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It was a favorite for anniversaries and first dates and for a hearty meal of steak and potatoes and, at least for now, the Willow Steakhouse in Jamestown is no more.

Kevin Mooney, vice president of Jimtown Willow Main Inc., said the owners closed the restaurant Monday morning and are not sure when, or if, it will reopen.

He said the restaurant was not making money, needs to be renovated and has been brought into a divorce action by someone claiming it should be considered community property.

“It’s very likely we’re going to have to start over again,” Mooney said. “Whole new concept, whole new menu.”

It depends on what they find when they empty the building and see what they’ve got.

“Whatever we do is going to be costly,” he said. “If we can’t put it together right we’re not going to do it.”

He knows the kitchen floor needs replacing and everything needs cleaning. Walls need paint. He said some doors are being held in place with clips.

“We’ve been putting Band-Aids on everything,” he said. “Now we need to take the Band-Aids off and see what stays together.”

Once the shareholders see what it’s going to take to repair the building they will decide whether to reopen, he said.

The building is also for sale. lists the 2,700-square-foot building and liquor license at $599,000.

The building at the corner of Main and Willow street was built in 1896 as the Jamestown Hotel by John Pereira. He was a businessman of many interests — a blacksmith, winemaker, farmer. At one time he owned 350 acres of orchards. Pereira’s house still stands across the street from the Willow.

The Sierra Railway arrived in 1897, buying up much of Pereira’s land and turning Jamestown into a place of significant commerce.

It’s unknown what happened to that original building - most local historians say it was probably destroyed in a fire.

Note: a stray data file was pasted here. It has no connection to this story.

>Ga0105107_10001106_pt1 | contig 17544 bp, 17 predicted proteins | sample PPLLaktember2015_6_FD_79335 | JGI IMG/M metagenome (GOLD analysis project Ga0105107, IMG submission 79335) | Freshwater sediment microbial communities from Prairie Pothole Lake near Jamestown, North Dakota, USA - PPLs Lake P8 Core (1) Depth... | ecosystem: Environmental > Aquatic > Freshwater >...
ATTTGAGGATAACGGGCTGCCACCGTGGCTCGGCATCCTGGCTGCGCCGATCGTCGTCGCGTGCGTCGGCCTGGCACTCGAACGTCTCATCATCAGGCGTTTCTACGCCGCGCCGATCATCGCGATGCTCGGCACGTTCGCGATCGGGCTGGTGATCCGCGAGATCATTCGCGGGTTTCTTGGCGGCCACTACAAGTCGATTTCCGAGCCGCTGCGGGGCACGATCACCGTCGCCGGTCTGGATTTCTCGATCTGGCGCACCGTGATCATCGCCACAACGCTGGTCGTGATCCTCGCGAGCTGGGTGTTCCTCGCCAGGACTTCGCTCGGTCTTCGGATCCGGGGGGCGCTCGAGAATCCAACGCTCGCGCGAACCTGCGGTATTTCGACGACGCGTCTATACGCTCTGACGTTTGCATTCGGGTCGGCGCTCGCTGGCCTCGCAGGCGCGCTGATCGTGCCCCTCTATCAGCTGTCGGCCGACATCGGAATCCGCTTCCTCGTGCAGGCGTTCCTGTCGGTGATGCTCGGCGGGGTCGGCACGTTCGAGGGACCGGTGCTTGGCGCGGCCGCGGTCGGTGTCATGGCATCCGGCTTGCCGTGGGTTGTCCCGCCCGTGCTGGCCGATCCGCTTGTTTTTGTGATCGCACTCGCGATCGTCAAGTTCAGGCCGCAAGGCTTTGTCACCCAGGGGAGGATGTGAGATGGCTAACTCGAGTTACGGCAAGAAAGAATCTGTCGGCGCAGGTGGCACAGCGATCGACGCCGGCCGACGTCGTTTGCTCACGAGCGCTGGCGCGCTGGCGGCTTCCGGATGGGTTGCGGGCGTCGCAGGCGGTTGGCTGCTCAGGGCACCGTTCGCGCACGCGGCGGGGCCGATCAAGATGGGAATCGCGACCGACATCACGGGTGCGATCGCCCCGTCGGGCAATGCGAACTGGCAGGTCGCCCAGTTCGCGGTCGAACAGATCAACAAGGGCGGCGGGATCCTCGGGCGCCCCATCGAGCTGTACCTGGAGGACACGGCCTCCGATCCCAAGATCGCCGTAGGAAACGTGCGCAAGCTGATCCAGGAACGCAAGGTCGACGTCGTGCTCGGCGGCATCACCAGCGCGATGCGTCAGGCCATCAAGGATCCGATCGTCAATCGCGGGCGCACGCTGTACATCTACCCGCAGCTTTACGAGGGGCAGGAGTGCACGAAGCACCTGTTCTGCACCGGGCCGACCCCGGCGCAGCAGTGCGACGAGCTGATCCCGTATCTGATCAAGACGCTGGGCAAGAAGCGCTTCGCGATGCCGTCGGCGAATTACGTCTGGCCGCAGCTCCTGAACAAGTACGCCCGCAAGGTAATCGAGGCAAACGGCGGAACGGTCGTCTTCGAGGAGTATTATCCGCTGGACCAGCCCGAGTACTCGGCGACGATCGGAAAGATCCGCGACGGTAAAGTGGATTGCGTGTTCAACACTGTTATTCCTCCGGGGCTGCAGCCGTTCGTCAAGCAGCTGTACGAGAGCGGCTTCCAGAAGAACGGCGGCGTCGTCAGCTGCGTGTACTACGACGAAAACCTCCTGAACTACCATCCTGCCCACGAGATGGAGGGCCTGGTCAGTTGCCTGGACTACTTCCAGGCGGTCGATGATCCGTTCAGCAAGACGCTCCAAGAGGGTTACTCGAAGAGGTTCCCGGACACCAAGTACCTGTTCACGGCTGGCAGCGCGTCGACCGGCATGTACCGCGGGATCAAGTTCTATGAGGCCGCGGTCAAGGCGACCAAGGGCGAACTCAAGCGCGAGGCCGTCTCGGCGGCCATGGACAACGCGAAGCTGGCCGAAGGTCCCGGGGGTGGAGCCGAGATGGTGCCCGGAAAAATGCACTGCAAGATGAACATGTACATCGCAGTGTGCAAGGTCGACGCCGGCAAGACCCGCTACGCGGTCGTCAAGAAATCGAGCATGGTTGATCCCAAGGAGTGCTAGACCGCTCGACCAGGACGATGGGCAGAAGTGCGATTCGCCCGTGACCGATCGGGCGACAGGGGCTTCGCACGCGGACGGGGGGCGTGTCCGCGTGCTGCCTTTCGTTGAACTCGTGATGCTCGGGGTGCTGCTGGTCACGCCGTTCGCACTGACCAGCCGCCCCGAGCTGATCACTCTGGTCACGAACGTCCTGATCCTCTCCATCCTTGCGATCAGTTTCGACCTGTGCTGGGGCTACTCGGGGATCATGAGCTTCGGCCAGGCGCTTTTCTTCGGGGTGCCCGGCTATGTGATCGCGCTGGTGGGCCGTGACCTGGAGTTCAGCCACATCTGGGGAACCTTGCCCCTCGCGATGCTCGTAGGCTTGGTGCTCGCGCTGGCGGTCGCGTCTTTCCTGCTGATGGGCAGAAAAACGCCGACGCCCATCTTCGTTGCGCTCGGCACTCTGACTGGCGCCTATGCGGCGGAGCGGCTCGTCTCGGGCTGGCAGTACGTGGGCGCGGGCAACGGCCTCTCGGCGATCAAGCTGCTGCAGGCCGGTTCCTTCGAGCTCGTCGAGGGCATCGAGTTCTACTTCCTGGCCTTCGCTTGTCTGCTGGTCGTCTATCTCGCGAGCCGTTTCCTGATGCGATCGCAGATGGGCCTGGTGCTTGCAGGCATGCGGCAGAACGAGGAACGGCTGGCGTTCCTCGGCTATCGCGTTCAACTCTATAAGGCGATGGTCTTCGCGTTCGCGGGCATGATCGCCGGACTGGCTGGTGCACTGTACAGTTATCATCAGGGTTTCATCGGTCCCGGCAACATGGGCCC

The replacement has had many uses but it has consistently included a bar/saloon. Mooney said they had a hotel register from the early 1900s that included the names William McKinley and Bat Masterson. A handwriting expert validated the signature of the gunslinger but Mooney’s not convinced it wasn’t some joker signing the president’s name.

“I wouldn’t swear to either of them,” Mooney said.

McKinley was assassinated in 1901 so it is unlikely it was actually him.

Mooney’s father and two partners bought the business in1972 and at one time it was considered among the finest restaurants in Tuolumne County.

The building is also known for the ghosts it keeps , dozens of them. The story goes that the spirits of some of the miners who died in a cave-in under what’s now the dining room never left.

Diners in booths 7 and 9 have said they’ve felt something tug on their hair.

Mooney said job one is getting all the perishables out of the building before the garbage is picked up on Wednesday. There’s all sorts of stuff in the hotel, some forgotten some not.

He found a huge box of paprika - no date on when it was bought - so it’s garbage.

Drawers are filled with things saved for later but he hasn’t gotten into those far enough to know if there are any keepsakes.

He said the partners are eager to hear from people about what sort of restaurant they’d like to see in that space. Lots of their patrons come from the Bay Area, and are looking for vegan and vegetarian options. Steakhouses these days are not as popular as they once were, he said.

“It’s our hope that we can be in business again in the not-too-distant future,” Mooney said.